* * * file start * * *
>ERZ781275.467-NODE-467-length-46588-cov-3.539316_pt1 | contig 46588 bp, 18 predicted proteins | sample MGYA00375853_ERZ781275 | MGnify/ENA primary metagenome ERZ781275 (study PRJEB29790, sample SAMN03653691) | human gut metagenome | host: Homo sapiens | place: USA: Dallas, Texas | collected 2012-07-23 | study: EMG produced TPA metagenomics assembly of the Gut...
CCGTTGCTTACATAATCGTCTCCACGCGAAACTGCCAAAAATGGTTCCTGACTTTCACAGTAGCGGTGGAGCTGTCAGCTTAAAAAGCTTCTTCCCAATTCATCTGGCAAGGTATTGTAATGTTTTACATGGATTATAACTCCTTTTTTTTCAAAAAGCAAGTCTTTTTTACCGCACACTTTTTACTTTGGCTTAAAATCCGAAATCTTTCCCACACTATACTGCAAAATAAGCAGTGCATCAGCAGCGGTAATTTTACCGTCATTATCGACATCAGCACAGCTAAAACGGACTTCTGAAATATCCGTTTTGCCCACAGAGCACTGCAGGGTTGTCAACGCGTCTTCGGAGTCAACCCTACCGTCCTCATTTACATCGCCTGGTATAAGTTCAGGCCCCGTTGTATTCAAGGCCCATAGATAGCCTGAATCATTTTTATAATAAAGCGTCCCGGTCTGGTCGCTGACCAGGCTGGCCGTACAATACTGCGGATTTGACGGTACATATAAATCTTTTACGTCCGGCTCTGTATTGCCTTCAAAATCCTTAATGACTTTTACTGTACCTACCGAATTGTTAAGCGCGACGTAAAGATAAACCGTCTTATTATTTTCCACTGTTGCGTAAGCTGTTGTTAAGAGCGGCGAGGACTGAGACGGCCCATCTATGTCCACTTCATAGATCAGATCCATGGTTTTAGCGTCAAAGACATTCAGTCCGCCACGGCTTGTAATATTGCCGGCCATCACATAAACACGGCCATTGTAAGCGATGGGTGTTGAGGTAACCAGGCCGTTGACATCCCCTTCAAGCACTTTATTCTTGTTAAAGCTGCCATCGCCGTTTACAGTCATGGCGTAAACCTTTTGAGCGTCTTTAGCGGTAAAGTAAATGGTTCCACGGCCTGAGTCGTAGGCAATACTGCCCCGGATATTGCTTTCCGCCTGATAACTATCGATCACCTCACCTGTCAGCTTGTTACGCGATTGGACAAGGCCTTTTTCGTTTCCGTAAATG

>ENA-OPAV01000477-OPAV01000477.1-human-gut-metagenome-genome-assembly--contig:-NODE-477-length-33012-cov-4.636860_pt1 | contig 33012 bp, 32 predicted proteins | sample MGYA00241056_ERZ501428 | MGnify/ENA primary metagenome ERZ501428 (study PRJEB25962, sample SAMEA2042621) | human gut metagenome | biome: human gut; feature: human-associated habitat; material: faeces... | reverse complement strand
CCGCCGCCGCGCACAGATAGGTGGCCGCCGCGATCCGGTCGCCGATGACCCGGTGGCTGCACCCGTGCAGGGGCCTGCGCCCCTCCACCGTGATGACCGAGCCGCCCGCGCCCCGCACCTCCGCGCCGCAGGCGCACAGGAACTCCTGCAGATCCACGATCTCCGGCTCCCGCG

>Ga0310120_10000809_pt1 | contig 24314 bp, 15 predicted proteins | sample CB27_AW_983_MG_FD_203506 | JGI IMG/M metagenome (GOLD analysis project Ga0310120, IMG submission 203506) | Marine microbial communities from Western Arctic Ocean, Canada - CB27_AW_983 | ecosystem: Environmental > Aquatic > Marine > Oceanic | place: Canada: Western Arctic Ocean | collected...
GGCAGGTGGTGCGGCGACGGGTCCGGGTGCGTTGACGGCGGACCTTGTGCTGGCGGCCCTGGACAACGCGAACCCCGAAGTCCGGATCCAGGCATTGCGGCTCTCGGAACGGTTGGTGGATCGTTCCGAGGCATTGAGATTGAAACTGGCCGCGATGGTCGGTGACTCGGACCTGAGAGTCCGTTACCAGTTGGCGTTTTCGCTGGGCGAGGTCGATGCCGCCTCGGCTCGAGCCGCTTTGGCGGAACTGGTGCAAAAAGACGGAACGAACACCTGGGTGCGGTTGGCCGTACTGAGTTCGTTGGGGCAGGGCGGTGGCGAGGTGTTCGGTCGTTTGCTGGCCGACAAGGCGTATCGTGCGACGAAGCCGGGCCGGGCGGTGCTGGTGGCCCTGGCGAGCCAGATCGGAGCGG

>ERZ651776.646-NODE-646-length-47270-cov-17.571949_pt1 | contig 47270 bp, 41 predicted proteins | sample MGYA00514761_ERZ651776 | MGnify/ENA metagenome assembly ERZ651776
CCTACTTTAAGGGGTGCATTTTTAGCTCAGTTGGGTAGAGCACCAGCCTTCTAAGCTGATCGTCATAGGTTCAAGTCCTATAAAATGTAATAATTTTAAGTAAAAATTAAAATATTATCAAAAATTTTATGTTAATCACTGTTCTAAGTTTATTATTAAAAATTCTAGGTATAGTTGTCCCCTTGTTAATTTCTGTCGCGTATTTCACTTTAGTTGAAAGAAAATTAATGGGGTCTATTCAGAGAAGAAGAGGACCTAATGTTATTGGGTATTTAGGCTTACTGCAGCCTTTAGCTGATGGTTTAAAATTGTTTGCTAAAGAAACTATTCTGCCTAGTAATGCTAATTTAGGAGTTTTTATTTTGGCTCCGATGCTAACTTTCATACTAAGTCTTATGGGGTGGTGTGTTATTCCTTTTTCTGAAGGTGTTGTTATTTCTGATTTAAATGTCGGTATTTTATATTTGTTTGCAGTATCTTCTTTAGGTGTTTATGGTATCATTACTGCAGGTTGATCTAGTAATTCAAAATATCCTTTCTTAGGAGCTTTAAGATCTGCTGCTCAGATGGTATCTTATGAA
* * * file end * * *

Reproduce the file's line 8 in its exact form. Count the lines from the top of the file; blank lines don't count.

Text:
CCTACTTTAAGGGGTGCATTTTTAGCTCAGTTGGGTAGAGCACCAGCCTTCTAAGCTGATCGTCATAGGTTCAAGTCCTATAAAATGTAATAATTTTAAGTAAAAATTAAAATATTATCAAAAATTTTATGTTAATCACTGTTCTAAGTTTATTATTAAAAATTCTAGGTATAGTTGTCCCCTTGTTAATTTCTGTCGCGTATTTCACTTTAGTTGAAAGAAAATTAATGGGGTCTATTCAGAGAAGAAGAGGACCTAATGTTATTGGGTATTTAGGCTTACTGCAGCCTTTAGCTGATGGTTTAAAATTGTTTGCTAAAGAAACTATTCTGCCTAGTAATGCTAATTTAGGAGTTTTTATTTTGGCTCCGATGCTAACTTTCATACTAAGTCTTATGGGGTGGTGTGTTATTCCTTTTTCTGAAGGTGTTGTTATTTCTGATTTAAATGTCGGTATTTTATATTTGTTTGCAGTATCTTCTTTAGGTGTTTATGGTATCATTACTGCAGGTTGATCTAGTAATTCAAAATATCCTTTCTTAGGAGCTTTAAGATCTGCTGCTCAGATGGTATCTTATGAA